The 1960s, Refracted

One summer over 15 years ago, three books crossed my horizon at exactly the same time. One was Greg Tate's Flyboy in the Buttermilk. The second was Stanley Crouch's Notes of a Hanging Judge. The third was Lisa Jones' Bulletproof Diva. Read simultaneously, they sent me into a fugue state. They were, indeed, a fugue: three story lines entwining contrapuntally across the same harmonic field. All of them were collections of columns from the Village Voice from the late 1970s through the early 1990s, essayistic commentary from an African American perspective, intellectually allusive, mostly on culture but also suffusively political. Each author's obsessions overlapped: the politics of black music, of style, of gender; the meaning of freedom and community -- and, most dramatically, their common psychic entanglement with a single fraught figure: LeRoi Jones/Amiri Baraka, the black nationalist poet and jazz writer who came to prominence in the 1960s.

Lisa Jones was his daughter, the product of an interracial marriage that the integrationist "Jones" had abandoned on the way to becoming the separatist "Baraka." Greg Tate was his spiritual son, wrestling anxiously with how "the cat made me want to throw down on a typewriter in the first place." Stanley Crouch, the neo-connish former black nationalist mugged by reality, affected to despise him but was clearly too obsessed with Jones/Baraka not to have loved him -- a tangle of pathology.

Lisa Jones, Greg Tate, Stanley Crouch, Amiri Baraka ... and Rick Perlstein. For the early-20s version of myself had also long been obsessed with Jones/Baraka, with an intensity that perhaps only a broodingly alienated hyper-intellectual jazz musician from a Jewish suburb of Milwaukee, Wisconsin, could muster.

I read those books with a soul-forging intensity, and one of the reasons can be recognized by those who know my own writing about the campaigns of Barry Goldwater and Richard Nixon: I have always been haunted, oppressed, liberated by my obsession with the 1960s, and these books made up, together, a refracted argument about the 1960s. But more, they were fiercely of the '60s. Because -- permit me a paradox -- they were ferociously of the present: They were all by essayists with hungry eyes, and hungry I's, devouring the passing scene, mashing the social world down to its constituent molecules, in order to try to make sense of how this moment they happened to live in tasted, digested, and recombined differently from any other. And they were writers for whom the crafting of a style, of an original voice, was crucial to, indeed inseparable from, the way they made the world make sense.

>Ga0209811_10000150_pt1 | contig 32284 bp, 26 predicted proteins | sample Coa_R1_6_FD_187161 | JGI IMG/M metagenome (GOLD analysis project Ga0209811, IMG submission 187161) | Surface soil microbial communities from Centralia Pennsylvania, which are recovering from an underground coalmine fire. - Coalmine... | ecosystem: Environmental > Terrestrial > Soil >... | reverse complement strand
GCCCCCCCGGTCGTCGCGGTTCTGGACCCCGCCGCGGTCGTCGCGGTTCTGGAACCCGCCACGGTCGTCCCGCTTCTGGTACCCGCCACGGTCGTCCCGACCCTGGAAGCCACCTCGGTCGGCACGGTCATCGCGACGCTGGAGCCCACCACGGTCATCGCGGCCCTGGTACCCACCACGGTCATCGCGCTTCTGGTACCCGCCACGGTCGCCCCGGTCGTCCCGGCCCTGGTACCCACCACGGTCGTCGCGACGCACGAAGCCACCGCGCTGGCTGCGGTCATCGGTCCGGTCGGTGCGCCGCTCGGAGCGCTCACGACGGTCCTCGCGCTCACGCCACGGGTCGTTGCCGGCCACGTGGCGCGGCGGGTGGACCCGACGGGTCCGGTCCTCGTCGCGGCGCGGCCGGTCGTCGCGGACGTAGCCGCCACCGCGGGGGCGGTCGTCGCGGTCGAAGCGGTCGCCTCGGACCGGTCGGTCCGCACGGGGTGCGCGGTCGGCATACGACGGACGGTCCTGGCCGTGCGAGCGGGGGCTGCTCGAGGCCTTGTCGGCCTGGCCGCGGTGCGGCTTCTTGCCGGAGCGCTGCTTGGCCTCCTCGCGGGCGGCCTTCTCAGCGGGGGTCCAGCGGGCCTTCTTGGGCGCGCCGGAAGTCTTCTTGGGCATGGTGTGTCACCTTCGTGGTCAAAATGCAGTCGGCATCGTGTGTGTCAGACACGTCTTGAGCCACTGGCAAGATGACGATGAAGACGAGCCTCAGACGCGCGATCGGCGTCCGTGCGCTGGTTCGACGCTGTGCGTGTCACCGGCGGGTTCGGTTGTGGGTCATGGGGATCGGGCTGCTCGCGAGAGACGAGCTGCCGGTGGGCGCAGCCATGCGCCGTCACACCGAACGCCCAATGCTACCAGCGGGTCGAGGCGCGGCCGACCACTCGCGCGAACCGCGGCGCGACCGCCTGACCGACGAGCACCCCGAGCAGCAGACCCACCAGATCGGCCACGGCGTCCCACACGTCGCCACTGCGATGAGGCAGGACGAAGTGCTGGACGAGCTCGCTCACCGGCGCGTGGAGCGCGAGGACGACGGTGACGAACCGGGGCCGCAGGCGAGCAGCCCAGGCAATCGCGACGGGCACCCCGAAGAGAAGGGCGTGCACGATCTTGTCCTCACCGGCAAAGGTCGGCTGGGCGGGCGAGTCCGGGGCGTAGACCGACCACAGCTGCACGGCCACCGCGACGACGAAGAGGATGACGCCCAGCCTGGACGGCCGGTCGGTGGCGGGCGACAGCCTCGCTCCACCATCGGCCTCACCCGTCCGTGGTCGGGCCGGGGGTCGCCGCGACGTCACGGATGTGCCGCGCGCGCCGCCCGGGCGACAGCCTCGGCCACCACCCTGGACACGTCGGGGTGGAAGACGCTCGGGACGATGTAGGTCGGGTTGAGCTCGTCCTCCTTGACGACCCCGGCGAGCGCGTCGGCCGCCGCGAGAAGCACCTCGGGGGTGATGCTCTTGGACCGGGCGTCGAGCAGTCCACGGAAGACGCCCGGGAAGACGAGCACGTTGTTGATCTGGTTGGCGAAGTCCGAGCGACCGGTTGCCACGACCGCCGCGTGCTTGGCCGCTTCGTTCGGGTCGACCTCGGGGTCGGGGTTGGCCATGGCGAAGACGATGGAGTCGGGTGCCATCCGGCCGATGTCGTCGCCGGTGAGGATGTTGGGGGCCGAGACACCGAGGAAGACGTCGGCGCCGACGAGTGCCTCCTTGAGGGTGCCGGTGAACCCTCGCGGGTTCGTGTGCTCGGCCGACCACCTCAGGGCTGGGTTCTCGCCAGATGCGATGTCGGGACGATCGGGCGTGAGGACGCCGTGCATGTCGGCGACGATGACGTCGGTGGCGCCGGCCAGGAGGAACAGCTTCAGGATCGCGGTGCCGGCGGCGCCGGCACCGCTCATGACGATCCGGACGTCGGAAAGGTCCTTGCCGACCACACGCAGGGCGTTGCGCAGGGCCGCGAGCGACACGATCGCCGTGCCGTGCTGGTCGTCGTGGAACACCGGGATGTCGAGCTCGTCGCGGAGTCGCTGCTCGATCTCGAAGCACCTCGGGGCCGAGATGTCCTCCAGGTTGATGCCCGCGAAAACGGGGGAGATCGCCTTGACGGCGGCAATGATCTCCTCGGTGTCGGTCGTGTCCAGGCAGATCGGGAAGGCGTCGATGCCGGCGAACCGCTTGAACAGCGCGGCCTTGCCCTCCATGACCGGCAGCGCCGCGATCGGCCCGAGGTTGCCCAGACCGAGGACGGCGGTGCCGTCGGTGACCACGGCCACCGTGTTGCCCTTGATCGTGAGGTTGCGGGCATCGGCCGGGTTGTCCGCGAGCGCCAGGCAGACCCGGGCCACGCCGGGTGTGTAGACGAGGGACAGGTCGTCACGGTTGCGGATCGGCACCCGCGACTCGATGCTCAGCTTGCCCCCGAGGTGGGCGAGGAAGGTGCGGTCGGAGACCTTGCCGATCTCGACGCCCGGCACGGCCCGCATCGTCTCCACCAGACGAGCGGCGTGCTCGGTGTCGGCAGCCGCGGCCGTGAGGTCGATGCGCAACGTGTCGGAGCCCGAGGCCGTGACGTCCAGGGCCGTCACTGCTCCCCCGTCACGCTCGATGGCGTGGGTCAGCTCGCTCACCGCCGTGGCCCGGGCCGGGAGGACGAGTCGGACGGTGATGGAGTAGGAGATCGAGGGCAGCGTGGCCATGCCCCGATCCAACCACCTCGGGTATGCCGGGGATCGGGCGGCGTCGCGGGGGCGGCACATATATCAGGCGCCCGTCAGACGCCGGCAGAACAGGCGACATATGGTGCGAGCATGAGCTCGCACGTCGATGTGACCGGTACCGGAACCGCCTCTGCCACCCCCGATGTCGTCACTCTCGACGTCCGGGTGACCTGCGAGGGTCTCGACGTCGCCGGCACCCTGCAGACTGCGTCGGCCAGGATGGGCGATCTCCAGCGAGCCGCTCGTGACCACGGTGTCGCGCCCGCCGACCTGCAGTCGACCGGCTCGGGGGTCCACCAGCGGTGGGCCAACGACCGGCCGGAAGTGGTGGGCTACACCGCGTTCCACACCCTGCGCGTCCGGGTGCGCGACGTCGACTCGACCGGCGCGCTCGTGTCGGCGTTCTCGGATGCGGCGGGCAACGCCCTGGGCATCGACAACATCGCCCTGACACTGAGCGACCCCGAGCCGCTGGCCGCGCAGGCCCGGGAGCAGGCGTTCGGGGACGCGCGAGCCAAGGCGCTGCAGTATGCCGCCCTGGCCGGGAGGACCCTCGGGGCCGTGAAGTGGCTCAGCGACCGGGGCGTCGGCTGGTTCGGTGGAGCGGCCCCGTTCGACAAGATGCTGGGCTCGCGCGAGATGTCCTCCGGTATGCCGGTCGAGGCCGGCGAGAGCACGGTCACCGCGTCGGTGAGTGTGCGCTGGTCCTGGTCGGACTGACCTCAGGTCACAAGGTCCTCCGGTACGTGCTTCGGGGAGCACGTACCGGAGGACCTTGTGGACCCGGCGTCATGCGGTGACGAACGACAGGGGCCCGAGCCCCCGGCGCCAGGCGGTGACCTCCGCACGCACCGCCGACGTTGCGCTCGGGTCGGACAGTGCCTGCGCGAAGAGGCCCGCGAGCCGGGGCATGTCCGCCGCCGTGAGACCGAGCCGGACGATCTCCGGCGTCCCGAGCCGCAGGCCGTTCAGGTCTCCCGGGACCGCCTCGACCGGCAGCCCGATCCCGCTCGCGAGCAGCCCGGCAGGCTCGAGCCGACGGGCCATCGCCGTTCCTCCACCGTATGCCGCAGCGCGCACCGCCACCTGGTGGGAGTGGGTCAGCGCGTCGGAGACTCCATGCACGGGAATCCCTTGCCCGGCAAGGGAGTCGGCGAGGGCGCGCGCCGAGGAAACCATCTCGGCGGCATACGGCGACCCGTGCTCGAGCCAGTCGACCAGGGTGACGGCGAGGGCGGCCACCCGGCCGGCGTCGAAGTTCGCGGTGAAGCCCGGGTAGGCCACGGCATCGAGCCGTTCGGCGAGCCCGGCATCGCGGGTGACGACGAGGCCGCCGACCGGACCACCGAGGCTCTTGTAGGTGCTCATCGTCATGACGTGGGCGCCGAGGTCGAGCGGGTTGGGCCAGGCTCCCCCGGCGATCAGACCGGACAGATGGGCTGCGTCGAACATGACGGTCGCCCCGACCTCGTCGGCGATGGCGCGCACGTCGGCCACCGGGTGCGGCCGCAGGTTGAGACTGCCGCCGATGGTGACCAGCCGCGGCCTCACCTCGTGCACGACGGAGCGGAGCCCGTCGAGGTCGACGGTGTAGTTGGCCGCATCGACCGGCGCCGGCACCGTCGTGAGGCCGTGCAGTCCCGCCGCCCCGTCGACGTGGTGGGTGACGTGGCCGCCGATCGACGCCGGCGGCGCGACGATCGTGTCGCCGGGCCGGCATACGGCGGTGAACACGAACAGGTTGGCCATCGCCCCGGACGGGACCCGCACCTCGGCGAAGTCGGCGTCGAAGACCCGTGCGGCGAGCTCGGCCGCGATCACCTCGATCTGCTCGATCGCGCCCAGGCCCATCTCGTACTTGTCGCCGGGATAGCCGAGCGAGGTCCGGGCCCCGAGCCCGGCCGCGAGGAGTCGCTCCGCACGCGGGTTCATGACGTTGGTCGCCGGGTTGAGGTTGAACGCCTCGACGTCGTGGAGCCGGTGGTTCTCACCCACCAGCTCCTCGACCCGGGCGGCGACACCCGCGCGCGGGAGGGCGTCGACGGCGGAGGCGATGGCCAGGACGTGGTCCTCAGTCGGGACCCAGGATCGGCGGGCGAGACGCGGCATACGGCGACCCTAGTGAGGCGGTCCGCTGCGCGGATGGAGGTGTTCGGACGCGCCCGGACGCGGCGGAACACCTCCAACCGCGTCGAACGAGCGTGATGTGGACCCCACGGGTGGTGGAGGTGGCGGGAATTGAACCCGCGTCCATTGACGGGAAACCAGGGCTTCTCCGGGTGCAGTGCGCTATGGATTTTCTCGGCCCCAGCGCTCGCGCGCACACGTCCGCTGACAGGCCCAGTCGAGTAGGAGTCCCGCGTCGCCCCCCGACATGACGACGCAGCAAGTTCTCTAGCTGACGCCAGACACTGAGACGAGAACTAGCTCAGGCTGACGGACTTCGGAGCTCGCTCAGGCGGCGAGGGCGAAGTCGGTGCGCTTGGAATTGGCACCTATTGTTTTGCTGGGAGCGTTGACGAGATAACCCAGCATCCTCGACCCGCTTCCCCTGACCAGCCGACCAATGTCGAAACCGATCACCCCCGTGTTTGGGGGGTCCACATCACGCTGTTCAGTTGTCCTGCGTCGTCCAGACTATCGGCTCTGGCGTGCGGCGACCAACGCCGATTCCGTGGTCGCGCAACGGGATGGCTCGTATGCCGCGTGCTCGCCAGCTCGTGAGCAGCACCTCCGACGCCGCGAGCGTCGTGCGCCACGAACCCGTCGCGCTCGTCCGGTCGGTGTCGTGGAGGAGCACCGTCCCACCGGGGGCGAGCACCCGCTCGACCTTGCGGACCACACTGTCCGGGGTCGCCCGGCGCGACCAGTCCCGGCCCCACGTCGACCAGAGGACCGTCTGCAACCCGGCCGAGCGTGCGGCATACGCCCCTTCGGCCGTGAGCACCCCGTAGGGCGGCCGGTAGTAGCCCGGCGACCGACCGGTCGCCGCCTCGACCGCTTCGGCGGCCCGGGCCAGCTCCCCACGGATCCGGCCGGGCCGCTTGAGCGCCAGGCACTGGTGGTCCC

All the other books that most shaped me to that point were similar such collections of hungry-eyed and hungry-I'ed essayists working over the passing scene. Main difference for me: Those people were writing in the 1960s. James Baldwin. Joan Didion. Tom Wolfe. Garry Wills. Even Jones/Baraka. The fact that the three books I read that summer -- come to think of it, the summer I decided I had to move to New York to become a writer -- were doing the same thing, only in my own day and age, was the significant thing. That meant it could still be done. I could write that way too.

But when I came to New York I found that the age of Harold Hayes and the Village Voice had pretty much passed -- a time when hungry-eyed editors at even the most apparently banal magazines (the chapters in my favorite 1960s essay collection, Didion's Slouching Towards Bethlehem, appeared in places like The Saturday Evening Post, Vogue, and Holiday) were keen to patronize young writers essaying upon the passing scene. It was the 1990s; "Choking at the Bowl: Why Do Men Have Trouble Urinating at Ballparks" was Slate's version of the new journalism. And so maybe that was how in my own oeuvre, whatever small measure of illumination I've been able to cast on the present, the kind of pieces I came to New York to write became scarce. Instead I found my voice writing about the 1960s. But really in order to be of the 1960s: to be one of them, a Didion, a Wolfe, a Wills. I throw down on what used to be called a "typewriter" in order to somehow summon the fantasy that I'm in that literary world, arguing those same arguments, immersed in that level of psychic intensity, in and about a world in which the most basic questions about reality and social organization were up for grabs, as they would have seemed to any especially alert observer who was just recording the passing scene, circa 1969.

So I write about what they write about, which happens to be the passing scene, circa 1969. Though I do so by now without nostalgia or regret, hoping that I, too, have crafted a style and a voice inseparable from the way I make the world make sense.